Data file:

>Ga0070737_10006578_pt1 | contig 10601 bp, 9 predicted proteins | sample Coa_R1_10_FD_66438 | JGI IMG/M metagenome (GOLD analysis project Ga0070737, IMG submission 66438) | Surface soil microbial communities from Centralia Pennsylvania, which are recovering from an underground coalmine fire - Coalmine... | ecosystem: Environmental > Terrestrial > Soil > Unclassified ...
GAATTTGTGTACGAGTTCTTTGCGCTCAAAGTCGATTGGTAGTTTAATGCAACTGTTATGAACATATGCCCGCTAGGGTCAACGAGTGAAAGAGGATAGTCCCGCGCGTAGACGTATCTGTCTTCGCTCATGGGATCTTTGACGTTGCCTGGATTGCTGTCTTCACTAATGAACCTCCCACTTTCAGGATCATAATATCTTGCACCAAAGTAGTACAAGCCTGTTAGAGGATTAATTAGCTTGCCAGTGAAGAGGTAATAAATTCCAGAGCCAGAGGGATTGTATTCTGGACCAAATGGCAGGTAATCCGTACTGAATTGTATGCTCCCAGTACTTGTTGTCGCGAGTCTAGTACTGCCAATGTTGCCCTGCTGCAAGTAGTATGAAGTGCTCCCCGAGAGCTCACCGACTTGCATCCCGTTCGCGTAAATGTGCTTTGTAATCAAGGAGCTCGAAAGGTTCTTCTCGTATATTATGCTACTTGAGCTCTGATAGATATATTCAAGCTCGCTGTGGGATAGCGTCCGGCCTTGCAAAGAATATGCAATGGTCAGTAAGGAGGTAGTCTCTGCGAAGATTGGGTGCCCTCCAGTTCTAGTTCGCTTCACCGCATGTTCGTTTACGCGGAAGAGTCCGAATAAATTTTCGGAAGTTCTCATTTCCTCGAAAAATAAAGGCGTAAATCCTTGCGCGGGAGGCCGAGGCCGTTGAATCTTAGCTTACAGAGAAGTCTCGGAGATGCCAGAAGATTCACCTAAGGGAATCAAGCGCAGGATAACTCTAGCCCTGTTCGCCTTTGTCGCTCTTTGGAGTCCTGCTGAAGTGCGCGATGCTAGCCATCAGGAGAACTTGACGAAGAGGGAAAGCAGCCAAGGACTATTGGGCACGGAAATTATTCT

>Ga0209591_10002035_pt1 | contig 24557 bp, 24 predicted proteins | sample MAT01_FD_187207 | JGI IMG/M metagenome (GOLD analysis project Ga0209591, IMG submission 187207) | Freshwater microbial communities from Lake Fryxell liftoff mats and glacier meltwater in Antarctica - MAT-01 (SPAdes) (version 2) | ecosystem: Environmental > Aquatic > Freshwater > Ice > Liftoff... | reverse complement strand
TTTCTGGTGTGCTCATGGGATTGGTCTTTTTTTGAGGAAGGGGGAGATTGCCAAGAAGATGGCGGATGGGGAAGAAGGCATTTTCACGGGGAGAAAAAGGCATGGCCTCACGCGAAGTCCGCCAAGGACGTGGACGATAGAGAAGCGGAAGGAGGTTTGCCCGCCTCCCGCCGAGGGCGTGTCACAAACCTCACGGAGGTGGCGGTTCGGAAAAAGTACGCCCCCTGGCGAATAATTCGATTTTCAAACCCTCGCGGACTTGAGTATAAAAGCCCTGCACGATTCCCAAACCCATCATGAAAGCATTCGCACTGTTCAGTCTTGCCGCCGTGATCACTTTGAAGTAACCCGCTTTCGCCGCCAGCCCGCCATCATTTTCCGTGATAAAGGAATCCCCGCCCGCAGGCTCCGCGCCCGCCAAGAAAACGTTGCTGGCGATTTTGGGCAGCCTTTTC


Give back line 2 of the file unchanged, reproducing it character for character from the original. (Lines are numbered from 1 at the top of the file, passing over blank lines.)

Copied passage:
GAATTTGTGTACGAGTTCTTTGCGCTCAAAGTCGATTGGTAGTTTAATGCAACTGTTATGAACATATGCCCGCTAGGGTCAACGAGTGAAAGAGGATAGTCCCGCGCGTAGACGTATCTGTCTTCGCTCATGGGATCTTTGACGTTGCCTGGATTGCTGTCTTCACTAATGAACCTCCCACTTTCAGGATCATAATATCTTGCACCAAAGTAGTACAAGCCTGTTAGAGGATTAATTAGCTTGCCAGTGAAGAGGTAATAAATTCCAGAGCCAGAGGGATTGTATTCTGGACCAAATGGCAGGTAATCCGTACTGAATTGTATGCTCCCAGTACTTGTTGTCGCGAGTCTAGTACTGCCAATGTTGCCCTGCTGCAAGTAGTATGAAGTGCTCCCCGAGAGCTCACCGACTTGCATCCCGTTCGCGTAAATGTGCTTTGTAATCAAGGAGCTCGAAAGGTTCTTCTCGTATATTATGCTACTTGAGCTCTGATAGATATATTCAAGCTCGCTGTGGGATAGCGTCCGGCCTTGCAAAGAATATGCAATGGTCAGTAAGGAGGTAGTCTCTGCGAAGATTGGGTGCCCTCCAGTTCTAGTTCGCTTCACCGCATGTTCGTTTACGCGGAAGAGTCCGAATAAATTTTCGGAAGTTCTCATTTCCTCGAAAAATAAAGGCGTAAATCCTTGCGCGGGAGGCCGAGGCCGTTGAATCTTAGCTTACAGAGAAGTCTCGGAGATGCCAGAAGATTCACCTAAGGGAATCAAGCGCAGGATAACTCTAGCCCTGTTCGCCTTTGTCGCTCTTTGGAGTCCTGCTGAAGTGCGCGATGCTAGCCATCAGGAGAACTTGACGAAGAGGGAAAGCAGCCAAGGACTATTGGGCACGGAAATTATTCT